Like gullible 15-year-old boys at a state fair, the Christian right is an easy mark for political carnival barkers like former Arkansas Gov. Mike Huckabee and Texas U.S. Sen. Ted Cruz. “Step right up, folks. See the brave woman defend your religious freedom from godless liberals who are the spawn of the Devil himself, hell-bent on destroying your Christianity! Watch the little lady risk her livelihood to defend your right to worship God.”
Promise the credulous crowd a gander at the Royal Nonesuch, and they’ll come running, waving their dollars for entry into the tent. Of course, eventually they discover the Nonesuch is a phony, just like the humbug barkers who relieve them of their cash and dignity.
This year’s Royal Nonesuch is Kim Davis, the Kentucky county clerk who defied a federal judge who ordered her to issue marriage licenses to same-sex couples. Davis responded that obeying the court would violate God’s law and, despite her oath of office, she insisted her religious beliefs trumped her public duties.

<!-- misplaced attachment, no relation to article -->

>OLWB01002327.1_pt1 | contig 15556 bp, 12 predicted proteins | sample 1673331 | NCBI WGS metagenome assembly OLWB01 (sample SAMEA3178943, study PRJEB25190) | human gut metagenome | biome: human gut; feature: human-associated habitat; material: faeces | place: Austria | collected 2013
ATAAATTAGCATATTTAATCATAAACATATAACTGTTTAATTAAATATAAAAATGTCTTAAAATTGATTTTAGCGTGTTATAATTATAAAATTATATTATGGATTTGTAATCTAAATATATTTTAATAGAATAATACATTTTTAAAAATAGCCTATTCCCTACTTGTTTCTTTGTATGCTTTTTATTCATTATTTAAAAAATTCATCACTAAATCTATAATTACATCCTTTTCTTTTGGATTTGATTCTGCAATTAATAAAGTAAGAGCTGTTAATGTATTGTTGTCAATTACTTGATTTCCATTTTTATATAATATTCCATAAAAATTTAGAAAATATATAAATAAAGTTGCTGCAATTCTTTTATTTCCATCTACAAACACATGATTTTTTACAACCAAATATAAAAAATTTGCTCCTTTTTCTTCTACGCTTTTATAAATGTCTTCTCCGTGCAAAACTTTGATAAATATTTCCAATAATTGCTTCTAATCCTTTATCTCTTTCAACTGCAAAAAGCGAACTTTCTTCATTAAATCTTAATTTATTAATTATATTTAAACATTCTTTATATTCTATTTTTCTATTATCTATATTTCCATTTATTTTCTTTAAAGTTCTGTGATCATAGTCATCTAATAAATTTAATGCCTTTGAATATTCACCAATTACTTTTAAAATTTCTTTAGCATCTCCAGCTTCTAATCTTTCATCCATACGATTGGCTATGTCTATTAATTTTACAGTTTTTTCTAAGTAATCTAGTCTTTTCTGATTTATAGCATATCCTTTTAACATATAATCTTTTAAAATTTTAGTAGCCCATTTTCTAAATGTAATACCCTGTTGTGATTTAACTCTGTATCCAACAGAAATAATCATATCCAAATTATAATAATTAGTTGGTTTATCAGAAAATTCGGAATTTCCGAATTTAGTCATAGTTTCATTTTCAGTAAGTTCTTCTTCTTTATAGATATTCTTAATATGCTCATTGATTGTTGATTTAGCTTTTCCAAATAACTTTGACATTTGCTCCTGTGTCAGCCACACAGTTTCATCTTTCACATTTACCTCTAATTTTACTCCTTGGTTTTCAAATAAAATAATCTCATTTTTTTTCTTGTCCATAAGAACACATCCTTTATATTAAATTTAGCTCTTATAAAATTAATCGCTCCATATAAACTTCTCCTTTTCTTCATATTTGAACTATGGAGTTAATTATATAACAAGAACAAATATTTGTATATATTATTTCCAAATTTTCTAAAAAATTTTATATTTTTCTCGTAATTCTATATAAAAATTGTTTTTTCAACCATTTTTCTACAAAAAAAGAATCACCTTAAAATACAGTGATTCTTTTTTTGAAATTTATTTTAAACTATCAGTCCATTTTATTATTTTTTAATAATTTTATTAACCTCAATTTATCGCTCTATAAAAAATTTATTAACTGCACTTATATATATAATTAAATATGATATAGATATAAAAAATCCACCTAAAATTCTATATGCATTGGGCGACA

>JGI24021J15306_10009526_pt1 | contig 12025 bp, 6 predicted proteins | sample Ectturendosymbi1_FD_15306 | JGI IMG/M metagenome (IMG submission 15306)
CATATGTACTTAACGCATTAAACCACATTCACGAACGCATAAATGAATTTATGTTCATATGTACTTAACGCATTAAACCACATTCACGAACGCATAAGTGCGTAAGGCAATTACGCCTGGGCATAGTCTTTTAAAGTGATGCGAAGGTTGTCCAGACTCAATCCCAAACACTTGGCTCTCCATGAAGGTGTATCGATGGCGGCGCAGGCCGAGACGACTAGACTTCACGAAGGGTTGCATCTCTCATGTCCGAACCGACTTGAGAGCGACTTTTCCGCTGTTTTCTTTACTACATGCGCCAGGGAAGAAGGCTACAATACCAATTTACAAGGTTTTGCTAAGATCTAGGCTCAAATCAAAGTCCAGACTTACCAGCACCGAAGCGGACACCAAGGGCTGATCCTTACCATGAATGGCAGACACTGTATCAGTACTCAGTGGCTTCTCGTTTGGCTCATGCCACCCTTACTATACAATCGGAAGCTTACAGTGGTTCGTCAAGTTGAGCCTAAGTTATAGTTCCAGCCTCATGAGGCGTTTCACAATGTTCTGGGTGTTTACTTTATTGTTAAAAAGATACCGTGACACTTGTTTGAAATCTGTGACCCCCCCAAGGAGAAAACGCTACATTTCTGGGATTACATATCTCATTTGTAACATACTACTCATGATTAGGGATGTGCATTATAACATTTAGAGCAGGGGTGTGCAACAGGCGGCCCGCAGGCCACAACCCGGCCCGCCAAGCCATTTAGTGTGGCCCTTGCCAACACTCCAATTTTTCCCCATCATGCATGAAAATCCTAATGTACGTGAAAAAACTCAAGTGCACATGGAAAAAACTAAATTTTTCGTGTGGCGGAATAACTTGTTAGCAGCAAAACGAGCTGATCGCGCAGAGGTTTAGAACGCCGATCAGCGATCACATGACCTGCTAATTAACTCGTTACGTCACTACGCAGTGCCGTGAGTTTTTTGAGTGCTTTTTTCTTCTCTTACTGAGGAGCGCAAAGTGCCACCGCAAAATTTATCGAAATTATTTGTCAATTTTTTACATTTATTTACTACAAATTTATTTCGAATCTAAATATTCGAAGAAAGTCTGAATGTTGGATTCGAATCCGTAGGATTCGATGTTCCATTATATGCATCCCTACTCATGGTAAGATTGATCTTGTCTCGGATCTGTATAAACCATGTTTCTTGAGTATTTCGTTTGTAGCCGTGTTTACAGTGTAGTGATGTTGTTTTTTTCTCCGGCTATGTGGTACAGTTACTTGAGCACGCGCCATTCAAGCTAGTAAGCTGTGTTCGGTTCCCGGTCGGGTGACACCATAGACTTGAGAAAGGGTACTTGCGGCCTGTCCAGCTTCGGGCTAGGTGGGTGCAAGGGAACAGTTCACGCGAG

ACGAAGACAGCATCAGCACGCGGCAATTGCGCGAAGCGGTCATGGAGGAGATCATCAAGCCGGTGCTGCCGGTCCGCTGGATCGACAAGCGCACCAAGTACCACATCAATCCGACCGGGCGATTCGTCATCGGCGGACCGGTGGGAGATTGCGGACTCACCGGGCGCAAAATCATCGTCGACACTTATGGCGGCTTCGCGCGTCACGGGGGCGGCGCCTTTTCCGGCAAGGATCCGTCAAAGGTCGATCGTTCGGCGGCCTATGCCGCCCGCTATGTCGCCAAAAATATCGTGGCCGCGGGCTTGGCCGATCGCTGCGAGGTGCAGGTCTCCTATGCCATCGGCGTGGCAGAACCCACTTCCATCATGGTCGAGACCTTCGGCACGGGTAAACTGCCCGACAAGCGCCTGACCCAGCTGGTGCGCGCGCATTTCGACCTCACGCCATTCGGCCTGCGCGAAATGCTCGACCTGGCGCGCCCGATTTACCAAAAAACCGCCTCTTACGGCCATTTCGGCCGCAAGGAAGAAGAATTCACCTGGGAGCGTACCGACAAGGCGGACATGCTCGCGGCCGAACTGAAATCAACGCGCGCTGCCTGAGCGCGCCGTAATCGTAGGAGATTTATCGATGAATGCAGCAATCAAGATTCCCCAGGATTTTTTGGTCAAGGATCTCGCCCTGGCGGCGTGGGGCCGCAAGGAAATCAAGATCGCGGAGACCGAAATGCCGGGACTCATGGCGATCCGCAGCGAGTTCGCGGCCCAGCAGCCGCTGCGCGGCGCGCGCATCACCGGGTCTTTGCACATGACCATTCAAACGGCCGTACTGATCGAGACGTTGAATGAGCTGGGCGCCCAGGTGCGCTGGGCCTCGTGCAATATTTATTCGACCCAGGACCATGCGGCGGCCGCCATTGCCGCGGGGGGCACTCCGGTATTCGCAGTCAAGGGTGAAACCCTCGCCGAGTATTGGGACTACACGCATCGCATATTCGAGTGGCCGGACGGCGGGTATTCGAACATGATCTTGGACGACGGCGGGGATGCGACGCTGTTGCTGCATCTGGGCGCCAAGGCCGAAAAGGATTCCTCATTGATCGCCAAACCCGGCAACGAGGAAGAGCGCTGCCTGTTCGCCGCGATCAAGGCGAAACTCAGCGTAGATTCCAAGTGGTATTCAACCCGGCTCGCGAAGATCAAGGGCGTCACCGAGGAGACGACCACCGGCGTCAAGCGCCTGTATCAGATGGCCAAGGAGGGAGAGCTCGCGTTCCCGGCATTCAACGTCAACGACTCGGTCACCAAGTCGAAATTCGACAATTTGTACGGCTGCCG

Davis, who took office in January, argues that issuing a marriage certificate for a gay couple would jeopardize her salvation. “It is not a light issue for me,” Davis said in a statement. “It is a Heaven or Hell decision.”
Faced with such a fraught decision, she might have resigned or delegated her duties to assistant clerks. She did neither, so the judge tossed her in jail, where she sat for five days.
She emerged from the slammer as the Christian right’s latest hero. Never mind that Davis is just a huckster like Huckabee and Cruz, whose chief talents are exploiting the fears and fantasies of conservative evangelicals.
Maybe Davis truly believes in a vengeful God who would cast her into Hell for signing a marriage certificate. Maybe, but I have my doubts.
Having worked in the Rowan County clerk’s office for more than quarter century, Davis surely knew that one of the clerk’s chief duties is to issue marriage licenses. Davis must read the papers, so she would have noticed that a federal judge last year declared Kentucky’s same-sex marriage ban unconstitutional. When the 9th Circuit U.S. Court of Appeals struck down that judge’s ruling, Davis certainly understood that the U.S. Supreme Court would soon settle the issue, which it did in June.
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